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Poetry Canadian

Glossolalia

by (author) Marita Dachsel

Publisher
Anvil Press Publishers
Initial publish date
Feb 2013
Category
Canadian
  • Paperback / softback

    ISBN
    9781927380406
    Publish Date
    Feb 2013
    List Price
    $18

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Recommended Age, Grade, and Reading Levels

  • Age: 17
  • Grade: 12

Description

Glossolalia is an unflinching exploration of sisterhood, motherhood, and sexuality as told in a series of poetic monologues spoken by the thirty-four polygamous wives of Joseph Smith, founder of The Church of Jesus Christ of Latter-day Saints. In Marita Dachsel's second full-length collection, the self-avowed agnostic feminist uses mid-nineteenth century Mormon America as a microcosm for the universal emotions of love, jealousy, loneliness, pride, despair, and passion. Glossolalia is anextraordinary, often funny, and deeply human examination of what it means to be a wife and a woman through the lens of religion and history.

About the author

Marita Dachsel is the author of Glossolalia, Eliza Roxcy Snow, and All Things Said & Done. Her poetry has been shortlisted for the Robert Kroetsch Award for Innovative Poetry and the ReLit Prize and has appeared in many literary journals and anthologies, including Best Canadian Poetry in English, 2011. Her play Initiation Trilogy was nominated for the Jessie Richardson Award for Outstanding New Script. She is the 2013/2014 Artist-in-Residence at UVic's Centre for Studies in Religion and Society. After many years in Vancouver and Edmonton, she and her family now live in Victoria.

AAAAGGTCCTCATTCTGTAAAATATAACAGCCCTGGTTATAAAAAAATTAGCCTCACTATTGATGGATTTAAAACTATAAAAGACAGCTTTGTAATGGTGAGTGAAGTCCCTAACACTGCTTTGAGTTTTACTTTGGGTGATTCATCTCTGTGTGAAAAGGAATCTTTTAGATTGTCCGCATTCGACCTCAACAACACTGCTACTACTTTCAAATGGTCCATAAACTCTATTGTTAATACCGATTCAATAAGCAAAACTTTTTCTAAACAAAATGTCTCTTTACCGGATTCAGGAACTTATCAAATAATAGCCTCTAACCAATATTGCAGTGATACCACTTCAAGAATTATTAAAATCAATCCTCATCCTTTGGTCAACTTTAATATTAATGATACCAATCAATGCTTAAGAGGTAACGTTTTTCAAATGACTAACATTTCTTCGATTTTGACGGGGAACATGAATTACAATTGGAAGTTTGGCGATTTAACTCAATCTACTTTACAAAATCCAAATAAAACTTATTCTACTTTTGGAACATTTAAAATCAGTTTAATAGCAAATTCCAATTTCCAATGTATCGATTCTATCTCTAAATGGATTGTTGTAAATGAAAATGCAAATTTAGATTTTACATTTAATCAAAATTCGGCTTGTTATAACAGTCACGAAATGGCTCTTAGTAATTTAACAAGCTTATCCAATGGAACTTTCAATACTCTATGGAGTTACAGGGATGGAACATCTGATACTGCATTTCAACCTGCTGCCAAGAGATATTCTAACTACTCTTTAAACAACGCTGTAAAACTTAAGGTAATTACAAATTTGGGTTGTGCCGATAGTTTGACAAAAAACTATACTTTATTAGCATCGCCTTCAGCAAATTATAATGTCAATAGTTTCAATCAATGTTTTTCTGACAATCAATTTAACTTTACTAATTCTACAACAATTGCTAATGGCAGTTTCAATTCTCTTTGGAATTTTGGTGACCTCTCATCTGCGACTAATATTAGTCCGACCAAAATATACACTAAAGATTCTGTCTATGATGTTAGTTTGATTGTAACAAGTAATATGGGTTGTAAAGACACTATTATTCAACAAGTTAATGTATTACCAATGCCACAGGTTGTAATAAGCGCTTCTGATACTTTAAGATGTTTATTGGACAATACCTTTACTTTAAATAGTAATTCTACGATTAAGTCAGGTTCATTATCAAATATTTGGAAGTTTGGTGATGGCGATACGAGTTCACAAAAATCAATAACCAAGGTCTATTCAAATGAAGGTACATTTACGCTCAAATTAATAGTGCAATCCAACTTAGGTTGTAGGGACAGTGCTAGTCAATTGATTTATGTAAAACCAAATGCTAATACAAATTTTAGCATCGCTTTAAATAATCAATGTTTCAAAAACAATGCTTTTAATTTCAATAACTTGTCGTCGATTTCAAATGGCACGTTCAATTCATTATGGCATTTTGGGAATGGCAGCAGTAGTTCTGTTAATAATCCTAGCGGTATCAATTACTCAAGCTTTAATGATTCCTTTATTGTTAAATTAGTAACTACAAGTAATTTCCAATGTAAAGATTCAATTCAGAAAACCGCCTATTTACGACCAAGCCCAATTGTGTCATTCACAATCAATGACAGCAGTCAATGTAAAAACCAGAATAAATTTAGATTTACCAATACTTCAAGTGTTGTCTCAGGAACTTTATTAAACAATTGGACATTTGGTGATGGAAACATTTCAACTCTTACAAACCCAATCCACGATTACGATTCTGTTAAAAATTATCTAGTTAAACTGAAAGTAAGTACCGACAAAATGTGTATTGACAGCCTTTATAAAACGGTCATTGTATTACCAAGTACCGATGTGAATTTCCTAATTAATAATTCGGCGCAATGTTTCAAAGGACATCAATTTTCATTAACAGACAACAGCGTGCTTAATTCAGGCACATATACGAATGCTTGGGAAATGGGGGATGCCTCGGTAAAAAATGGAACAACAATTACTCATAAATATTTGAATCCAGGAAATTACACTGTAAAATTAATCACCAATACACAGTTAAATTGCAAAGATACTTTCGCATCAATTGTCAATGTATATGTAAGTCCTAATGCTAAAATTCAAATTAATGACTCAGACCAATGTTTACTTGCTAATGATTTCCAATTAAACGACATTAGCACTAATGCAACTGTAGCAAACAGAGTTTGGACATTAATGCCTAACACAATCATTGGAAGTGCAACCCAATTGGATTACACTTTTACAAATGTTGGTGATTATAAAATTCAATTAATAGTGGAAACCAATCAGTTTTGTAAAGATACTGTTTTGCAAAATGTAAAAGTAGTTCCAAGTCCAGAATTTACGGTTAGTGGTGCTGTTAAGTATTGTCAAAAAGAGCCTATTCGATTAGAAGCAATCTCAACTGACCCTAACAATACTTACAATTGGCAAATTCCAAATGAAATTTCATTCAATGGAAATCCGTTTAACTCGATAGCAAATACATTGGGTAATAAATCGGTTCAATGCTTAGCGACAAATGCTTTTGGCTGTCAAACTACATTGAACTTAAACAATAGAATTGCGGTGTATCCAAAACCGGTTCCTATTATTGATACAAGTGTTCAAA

Marita Dachsel's profile page

Librarian Reviews

Glossolalia

This is a one-of-a-kind book of poetry. Dachsel uses many different contemporary poetic forms, including visual and erasure poems, to create poems based on the imagined experience of 34 wives of Joseph Smith, founder of the Church of Jesus Christ of Latter-day Saints. Themes such as jealousy are explored and mentions of birthing and sexuality are integral to the poems. Although most of the terms used to reference body parts are technical (e.g., aureole) or archaic (e.g., quim), she also uses contemporary words (e.g., “It’s all so gross.”). An appendix includes lists of women known to be Smith’s wives and a useful set of explanatory notes.

Dachsel’s work has been shortlisted for both the ReLit Award and the Robert Kroetsch Award for Innovative Poetry.

Caution: Content could be considered offensive, possibly even blasphemous, by followers of Mormonism.

Source: The Association of Book Publishers of BC. BC Books for BC Schools. 2013-2014.

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